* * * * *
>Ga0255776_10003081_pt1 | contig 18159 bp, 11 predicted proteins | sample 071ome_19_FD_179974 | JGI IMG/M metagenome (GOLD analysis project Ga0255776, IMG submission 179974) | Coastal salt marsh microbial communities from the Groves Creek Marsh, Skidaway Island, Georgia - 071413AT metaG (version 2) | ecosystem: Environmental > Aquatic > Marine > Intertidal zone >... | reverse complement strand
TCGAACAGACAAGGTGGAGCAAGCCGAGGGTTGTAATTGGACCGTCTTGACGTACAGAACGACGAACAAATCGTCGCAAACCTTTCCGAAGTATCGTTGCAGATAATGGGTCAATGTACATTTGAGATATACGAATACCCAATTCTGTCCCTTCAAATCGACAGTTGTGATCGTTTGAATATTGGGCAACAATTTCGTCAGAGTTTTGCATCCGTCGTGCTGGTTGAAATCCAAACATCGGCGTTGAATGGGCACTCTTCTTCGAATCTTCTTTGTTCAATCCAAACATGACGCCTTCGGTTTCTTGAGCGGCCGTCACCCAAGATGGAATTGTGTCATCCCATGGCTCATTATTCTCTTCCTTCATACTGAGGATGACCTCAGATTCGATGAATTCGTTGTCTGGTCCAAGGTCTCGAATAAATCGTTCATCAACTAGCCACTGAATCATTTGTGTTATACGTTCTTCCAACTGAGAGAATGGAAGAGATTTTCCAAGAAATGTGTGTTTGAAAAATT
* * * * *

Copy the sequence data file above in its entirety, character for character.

>Ga0255776_10003081_pt1 | contig 18159 bp, 11 predicted proteins | sample 071ome_19_FD_179974 | JGI IMG/M metagenome (GOLD analysis project Ga0255776, IMG submission 179974) | Coastal salt marsh microbial communities from the Groves Creek Marsh, Skidaway Island, Georgia - 071413AT metaG (version 2) | ecosystem: Environmental > Aquatic > Marine > Intertidal zone >... | reverse complement strand
TCGAACAGACAAGGTGGAGCAAGCCGAGGGTTGTAATTGGACCGTCTTGACGTACAGAACGACGAACAAATCGTCGCAAACCTTTCCGAAGTATCGTTGCAGATAATGGGTCAATGTACATTTGAGATATACGAATACCCAATTCTGTCCCTTCAAATCGACAGTTGTGATCGTTTGAATATTGGGCAACAATTTCGTCAGAGTTTTGCATCCGTCGTGCTGGTTGAAATCCAAACATCGGCGTTGAATGGGCACTCTTCTTCGAATCTTCTTTGTTCAATCCAAACATGACGCCTTCGGTTTCTTGAGCGGCCGTCACCCAAGATGGAATTGTGTCATCCCATGGCTCATTATTCTCTTCCTTCATACTGAGGATGACCTCAGATTCGATGAATTCGTTGTCTGGTCCAAGGTCTCGAATAAATCGTTCATCAACTAGCCACTGAATCATTTGTGTTATACGTTCTTCCAACTGAGAGAATGGAAGAGATTTTCCAAGAAATGTGTGTTTGAAAAATT